McDSP has been putting out some of the best sounding plugins ever instantiated in a DAW. EQ and Compression in McDSP-land is warm and colorful, with a set of tools that feel wonderfully musical to play with. One of my current favorites is their multi-band compressor/limiter unit, the ML4000 ML.
Multi-band compression plugins have multiple compressors that attenuate amplitude in specific frequency ranges. Essentially, they can have a different compression setting for low frequency, low midrange frequency, hi midrange frequency, and high frequency ranges.
Multi-band compression has been very popular recently for compressing auxiliary channels and *gulp* master bus channel strips. With polyphonic audio streams and submixes, multi-band compressors can add definition without having to resort to draconian EQ measures.
EQ is usually a set-and-forget kind of solution for shaping the timbre of a sound. Multi-band compressors have the ability to only attenuate a specific frequency range when it becomes a problem, leaving the signal unmolested once the amplitude in that particular frequency range goes back down to a desired level.
The ML4000 has 2 views: the multi-band meters, and the crossover meters.
The multi-band meters view contains the settings for the 4 dedicated compressors, as well as the control for the master limiter. The limiter is located on the left side, with the compressors taking up most of the real estate in the center of the screen.
The crossover meters show the frequency ranges of the 4 compressors, with the compressor settings below, and the I/O curves above. The limiter is still viewed on the left, and the compressor settings are below.
When bopping around inside the ML4000, it’s very important to look for all of the tabs in the GUI and their functions. The ML4000 actually includes 3 different functions per frequency range: compression, expansion, and gating.
To turn these functions on, simply click the small rectangular light below the tab of each compressor section. There are also master on/off toggle buttons just to the right of the limiter meter.
Expansion is essentially the opposite of compression. When the audio energy reaches below a threshold value, the expander will actually turn the volume down. This type of expansion is known as downward expansion. Why would you use this, you say? Well, let’s say we had a file from somebody who recorded singing with their aquarium tank on in the background. Using the expander, we could have the volume go down when they weren’t singing to give us a better noise ratio. This way, the tank would be made less obvious. Has this ever happened to me? Yup! The ML4000 can also be set to give us upward expansion. In this scenario, the expander will increase the audio when it falls below the threshold value. This is helpful if you want to bring out softer details in the audio signal.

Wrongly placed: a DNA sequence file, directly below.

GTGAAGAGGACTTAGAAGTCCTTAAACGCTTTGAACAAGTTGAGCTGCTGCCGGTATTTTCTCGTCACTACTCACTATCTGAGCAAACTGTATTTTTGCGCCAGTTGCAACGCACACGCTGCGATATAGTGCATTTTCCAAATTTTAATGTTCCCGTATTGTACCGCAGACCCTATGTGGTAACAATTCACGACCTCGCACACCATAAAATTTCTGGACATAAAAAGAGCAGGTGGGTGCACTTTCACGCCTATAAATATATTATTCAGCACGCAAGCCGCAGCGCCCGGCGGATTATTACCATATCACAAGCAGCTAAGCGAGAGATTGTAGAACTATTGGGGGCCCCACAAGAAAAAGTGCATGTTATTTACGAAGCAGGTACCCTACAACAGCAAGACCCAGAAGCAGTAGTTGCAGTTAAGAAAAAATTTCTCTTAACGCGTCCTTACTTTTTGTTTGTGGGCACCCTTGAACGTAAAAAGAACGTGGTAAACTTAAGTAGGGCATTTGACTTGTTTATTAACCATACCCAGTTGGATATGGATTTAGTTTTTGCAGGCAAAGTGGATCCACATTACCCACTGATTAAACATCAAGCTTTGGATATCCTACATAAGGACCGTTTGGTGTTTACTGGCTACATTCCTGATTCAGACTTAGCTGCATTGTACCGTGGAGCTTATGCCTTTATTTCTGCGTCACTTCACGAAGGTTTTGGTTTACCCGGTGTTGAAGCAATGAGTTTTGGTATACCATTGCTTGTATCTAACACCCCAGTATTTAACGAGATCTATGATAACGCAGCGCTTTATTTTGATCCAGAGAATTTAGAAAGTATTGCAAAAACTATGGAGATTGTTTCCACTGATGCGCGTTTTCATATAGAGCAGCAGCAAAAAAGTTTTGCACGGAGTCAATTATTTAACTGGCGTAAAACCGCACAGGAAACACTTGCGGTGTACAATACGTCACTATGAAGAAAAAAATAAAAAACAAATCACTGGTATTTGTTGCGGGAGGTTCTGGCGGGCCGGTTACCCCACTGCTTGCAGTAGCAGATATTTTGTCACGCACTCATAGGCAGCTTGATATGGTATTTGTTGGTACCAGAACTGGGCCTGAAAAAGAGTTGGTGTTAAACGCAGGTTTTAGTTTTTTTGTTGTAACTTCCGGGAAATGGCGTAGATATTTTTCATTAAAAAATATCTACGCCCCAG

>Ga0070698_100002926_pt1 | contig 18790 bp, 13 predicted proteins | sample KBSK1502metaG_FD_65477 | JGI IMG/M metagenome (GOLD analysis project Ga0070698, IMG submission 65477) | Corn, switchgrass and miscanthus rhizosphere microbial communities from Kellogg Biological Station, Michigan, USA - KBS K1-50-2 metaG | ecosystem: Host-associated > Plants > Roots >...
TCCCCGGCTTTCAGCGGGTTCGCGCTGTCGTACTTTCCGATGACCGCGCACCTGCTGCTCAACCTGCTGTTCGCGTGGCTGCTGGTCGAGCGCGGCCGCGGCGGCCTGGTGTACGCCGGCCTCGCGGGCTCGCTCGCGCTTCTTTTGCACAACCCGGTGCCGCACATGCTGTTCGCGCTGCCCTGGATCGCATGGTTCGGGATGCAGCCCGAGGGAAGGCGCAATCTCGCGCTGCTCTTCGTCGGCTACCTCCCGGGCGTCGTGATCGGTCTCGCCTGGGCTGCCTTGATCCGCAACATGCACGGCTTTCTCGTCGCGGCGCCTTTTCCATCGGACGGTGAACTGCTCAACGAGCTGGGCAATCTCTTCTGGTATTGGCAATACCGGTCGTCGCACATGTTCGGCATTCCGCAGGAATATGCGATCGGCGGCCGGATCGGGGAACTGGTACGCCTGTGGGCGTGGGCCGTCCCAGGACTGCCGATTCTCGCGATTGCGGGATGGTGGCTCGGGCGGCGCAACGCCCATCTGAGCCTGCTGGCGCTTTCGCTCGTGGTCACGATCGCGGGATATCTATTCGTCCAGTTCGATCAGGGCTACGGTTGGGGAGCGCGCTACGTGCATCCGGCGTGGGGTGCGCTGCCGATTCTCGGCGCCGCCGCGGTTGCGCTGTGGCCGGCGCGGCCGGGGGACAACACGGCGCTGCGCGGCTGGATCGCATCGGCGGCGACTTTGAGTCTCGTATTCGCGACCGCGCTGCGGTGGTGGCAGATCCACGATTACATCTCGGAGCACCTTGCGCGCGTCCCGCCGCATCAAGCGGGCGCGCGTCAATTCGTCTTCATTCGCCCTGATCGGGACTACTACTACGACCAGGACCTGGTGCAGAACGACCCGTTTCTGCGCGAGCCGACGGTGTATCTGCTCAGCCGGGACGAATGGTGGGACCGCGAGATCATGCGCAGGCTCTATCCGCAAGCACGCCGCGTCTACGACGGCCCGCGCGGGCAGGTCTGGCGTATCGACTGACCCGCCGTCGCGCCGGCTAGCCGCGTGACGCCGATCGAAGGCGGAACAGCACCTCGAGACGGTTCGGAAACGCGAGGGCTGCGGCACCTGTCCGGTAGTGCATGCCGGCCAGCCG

The gate is also very useful for handling noise in a track. It only allows sound through when the volume reaches a threshold. Gates are more extreme than expanders. Usually gates are great for things like toms on a drum kit. If the other drums are banging away and the toms aren’t being played very often, a gate can clean up the drum tracks quite a bit by cutting out the bleed from the other drums.
When the tabs at the bottom of each processor section are selected, the controls will change as well. When using expansion, we are given a ‘range’ parameter instead of ‘knee’. When we are using a gate, the ‘knee’ function will change to ‘hold’.
The limiter built into the ML4000 ML is fantastic. Basically, it will keep the program material under a certain level, no matter what. This is called a ‘ceiling’.
The limiter as some cool tricks up its sleeve. It has several modes that all sound different from each other. This can really lend a final polish... or crunch.
The modes are listed next to the limiter in a text box.
The ML4000 is ridiculously good sounding, and a real swiss army knife in my arsenal of tools. I highly recommend sending different types of material through it and experimenting with how it can be applied in different circumstances. I know this plugin is supposed to be used primarily on a bus, but it’s pretty darn versatile, I’ve come to find.
David writes music for all media including advertising, branding, movies, television, and games. He works for such clients as Sega, LucasArts, Microsoft Game Studios, Landor and Associates, Beyond Pix, Rich Pageant, and Nextel. He also teaches at an Apple Certified training facility in San Francisco called Pyramind and has long been a resource to fellow composers, producers and studio engineers who needed help with their DAWs. A few years back he created a YouTube page that had some of his most popular tips and tricks in Logic where he provided a Logic resource for other aspiring producers, composers, and engineers. This YouTube page quickly became a source of inspiration to help the Logic Studio community at large. With over 22,000 followers on YouTube he decided (and we agreed) that it was time for the "sflogicninja" to partner with macProVideo.com to create longer format, in-depth tutorials. We are excited to welcome David to the mPV team as we continue to create the most and the best Logic tutorials on the planet!